It’s a dilemma every freelancer faces; how much to charge?
Too high and you might not get the job. Too low and you’re spoiling the market. Somewhere in between and you’re competing with every other freelancer out there.
As for myself, the way people perceive me is slight problem. Since I write as a pastime and dish out free advertising and marketing advise in the process; people expect me to charge next to nothing – sometimes none at all!
There is a difference between just ‘writing’ and ‘knowing what to write’. After 13 years of being a copywriter – now almost 14 years – it’s safe to say that I have a pretty good idea about consumer motivations, how to compel action/purchase and essentially get the message across.
Don’t get me wrong, I am still learning and there are way better copywriters out there than myself. But I do have my strong points, so I think a little recognition is in order.
Here’s an excerpt from a classic marketing book Selling the Invincible by Harry Beckwith that makes my point so damn eloquently:
A man was suffering a persistent problem with his house. The floor squeaked. No matter what he tried, nothing worked.
Finally, he called a carpenter who friends said was a true craftsman.
The craftsman walked into the room and heard the squeak. He sat down with his toolbox, pulled out a hammer and nail, and pounded the nail into the floor with three blows.
The squeak was gone forever.
The carpenter pulled out an invoice slip, on which he wrote the total for $45. Above the total were two line items:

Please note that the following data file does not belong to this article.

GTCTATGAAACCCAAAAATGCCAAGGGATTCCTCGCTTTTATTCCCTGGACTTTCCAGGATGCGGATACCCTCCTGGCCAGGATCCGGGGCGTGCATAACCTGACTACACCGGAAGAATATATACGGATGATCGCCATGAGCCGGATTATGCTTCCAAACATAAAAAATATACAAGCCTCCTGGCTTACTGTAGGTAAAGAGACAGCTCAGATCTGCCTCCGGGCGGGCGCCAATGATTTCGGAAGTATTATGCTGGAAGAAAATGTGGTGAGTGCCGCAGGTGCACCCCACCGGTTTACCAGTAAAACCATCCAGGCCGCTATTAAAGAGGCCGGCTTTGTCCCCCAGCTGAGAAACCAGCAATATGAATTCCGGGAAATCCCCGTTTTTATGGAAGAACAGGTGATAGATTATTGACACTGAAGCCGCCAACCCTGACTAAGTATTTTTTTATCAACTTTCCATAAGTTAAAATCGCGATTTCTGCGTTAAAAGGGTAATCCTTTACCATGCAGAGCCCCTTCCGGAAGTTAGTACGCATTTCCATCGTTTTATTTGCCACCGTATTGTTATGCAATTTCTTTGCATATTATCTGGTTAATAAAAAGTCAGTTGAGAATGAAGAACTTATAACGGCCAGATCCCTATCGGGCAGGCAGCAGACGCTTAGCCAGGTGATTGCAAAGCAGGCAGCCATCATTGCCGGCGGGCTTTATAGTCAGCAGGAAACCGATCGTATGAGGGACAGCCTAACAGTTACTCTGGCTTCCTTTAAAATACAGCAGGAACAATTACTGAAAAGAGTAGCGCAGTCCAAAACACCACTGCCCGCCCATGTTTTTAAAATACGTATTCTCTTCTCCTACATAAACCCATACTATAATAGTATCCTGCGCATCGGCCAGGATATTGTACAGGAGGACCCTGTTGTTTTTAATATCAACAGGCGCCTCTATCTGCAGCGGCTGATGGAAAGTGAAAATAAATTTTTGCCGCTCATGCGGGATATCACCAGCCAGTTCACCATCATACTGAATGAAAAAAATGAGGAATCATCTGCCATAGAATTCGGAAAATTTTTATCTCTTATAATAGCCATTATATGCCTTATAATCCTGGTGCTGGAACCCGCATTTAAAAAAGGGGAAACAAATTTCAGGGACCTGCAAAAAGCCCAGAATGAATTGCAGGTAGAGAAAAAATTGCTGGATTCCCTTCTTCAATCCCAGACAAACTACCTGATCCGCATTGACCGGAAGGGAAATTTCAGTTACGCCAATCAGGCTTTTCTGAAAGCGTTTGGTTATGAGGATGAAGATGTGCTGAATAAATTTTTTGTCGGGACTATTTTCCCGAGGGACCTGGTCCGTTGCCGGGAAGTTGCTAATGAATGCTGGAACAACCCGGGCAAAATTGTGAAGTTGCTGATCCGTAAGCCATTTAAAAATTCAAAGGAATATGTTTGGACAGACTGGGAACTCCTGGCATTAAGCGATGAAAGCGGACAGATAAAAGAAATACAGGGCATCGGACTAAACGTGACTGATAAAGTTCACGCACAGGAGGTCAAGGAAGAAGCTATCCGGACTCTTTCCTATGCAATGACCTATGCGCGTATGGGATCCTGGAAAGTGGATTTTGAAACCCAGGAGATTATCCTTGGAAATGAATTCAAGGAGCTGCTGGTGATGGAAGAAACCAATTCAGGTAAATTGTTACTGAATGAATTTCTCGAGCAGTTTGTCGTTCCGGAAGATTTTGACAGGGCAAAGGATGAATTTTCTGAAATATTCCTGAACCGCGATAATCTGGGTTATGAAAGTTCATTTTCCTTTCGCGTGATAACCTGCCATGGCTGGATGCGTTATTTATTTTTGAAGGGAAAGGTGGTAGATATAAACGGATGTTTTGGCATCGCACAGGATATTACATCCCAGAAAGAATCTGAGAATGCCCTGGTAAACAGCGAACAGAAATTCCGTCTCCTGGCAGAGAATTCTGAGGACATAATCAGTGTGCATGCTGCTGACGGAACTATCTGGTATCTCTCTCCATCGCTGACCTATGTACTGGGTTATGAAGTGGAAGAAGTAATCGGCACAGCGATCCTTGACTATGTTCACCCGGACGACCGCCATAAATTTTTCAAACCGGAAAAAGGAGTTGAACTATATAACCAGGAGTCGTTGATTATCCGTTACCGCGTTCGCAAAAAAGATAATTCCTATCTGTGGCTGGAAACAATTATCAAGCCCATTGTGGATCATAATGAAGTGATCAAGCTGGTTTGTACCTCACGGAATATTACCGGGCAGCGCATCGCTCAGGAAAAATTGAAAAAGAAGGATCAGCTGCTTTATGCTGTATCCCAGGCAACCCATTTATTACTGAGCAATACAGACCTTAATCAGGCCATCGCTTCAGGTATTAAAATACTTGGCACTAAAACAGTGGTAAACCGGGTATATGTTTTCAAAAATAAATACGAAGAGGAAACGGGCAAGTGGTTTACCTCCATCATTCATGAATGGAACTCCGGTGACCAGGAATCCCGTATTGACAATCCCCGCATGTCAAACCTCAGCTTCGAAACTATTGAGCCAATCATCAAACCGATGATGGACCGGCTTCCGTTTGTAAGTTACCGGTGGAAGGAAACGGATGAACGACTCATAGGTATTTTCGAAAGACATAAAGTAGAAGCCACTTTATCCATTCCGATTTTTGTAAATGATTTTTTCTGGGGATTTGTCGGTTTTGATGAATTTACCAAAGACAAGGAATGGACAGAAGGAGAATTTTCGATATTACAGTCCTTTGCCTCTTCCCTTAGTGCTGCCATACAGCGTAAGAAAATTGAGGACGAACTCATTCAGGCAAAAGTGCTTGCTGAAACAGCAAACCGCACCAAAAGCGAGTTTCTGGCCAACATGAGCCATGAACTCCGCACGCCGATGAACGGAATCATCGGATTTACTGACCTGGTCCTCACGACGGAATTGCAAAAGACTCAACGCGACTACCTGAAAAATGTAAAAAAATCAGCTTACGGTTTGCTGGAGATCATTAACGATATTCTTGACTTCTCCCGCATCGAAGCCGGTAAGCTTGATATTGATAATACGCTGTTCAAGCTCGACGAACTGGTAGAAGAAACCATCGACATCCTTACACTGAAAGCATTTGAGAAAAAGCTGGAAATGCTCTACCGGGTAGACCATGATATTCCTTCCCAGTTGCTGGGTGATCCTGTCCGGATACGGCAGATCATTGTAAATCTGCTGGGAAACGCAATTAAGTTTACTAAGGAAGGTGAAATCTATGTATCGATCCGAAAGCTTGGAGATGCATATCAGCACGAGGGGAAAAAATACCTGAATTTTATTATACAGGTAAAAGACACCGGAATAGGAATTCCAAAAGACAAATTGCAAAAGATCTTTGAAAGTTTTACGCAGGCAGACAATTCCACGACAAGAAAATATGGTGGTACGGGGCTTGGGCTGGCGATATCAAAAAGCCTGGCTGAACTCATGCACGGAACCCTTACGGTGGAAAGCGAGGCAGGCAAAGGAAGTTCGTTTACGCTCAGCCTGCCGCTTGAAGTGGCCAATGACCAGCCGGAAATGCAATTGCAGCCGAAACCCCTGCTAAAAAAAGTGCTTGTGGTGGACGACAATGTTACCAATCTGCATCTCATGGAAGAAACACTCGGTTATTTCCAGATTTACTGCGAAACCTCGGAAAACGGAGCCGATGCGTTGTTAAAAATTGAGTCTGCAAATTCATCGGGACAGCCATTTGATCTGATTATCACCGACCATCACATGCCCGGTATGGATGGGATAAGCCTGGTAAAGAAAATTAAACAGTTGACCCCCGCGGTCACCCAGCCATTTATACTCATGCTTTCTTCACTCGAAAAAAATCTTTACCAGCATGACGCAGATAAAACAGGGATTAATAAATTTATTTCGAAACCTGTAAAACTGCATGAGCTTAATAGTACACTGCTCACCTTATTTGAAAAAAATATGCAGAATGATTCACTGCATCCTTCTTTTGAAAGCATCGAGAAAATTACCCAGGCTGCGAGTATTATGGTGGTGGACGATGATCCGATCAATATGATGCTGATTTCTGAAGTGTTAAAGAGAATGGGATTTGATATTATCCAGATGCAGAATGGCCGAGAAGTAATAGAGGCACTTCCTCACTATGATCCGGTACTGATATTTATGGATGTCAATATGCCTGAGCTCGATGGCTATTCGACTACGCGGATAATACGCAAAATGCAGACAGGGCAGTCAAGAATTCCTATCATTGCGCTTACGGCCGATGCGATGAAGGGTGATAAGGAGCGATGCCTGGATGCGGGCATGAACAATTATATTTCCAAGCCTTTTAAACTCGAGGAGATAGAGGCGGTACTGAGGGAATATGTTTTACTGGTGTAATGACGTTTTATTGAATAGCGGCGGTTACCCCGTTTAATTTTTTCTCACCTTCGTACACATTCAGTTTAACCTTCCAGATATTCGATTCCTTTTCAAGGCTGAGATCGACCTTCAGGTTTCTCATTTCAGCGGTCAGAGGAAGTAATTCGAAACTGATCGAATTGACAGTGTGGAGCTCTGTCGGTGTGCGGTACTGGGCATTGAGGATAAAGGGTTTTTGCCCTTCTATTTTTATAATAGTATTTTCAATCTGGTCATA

- Hammering, $2
- Knowing where to hammer, $43
So, you know… as I said… the thing is. Ahhh never mind… I rest my case.
In the 12 years of convincing (or misleading) consumers, and being a consumer myself for as long as I remember; I have learnt quite a bit. But none as important as this: businesses are bad for consumers.
Why? Because giving your money to someone who says he or she is “doing business” means you are not getting any value whatsoever.
Imagine this scenario; let’s say you are a chef who owns and runs a restaurant. If someone asks you the inevitable “what do you do?” question, what would be your answer?
a) I run a business
b) I am a chef
If you were someone who’s passionate about food and thinks the kitchen is your second home, then your answer would be (b). But if you stumbled into culinary school as a bleary 18-year old and then slogged to become a chef only to realise that your real passion is to become a ventriloquist, then you would answer (a).
See how answering a simple question can shed light into one’s motivations? A business’ objective is not to serve you, but to maximise profits at the lowest cost possible. A business is only interested in your money, and will only give you goods or services in exchange. And sometimes, the good and/or services delivered may not be up to par nor fulfill your needs.
On the other hand, if you were to deal with someone who is really passionate about what he or she does, then you are not only getting value for money but also good quality and proper attention. Simply because money is not the only motivator in this person’s life and he or she is genuinely interested in giving you the best for the amount you pay. No shortcuts, no overpromises, no cutbacks and definitely no off-the-shelf solutions.
So the next time you meet someone who you know might be eyeing your pocket, ask the question. If the answer has anything to do with he or she running a business; then say thanks and steer clear. You might just save yourself some Ringgits and future heartache.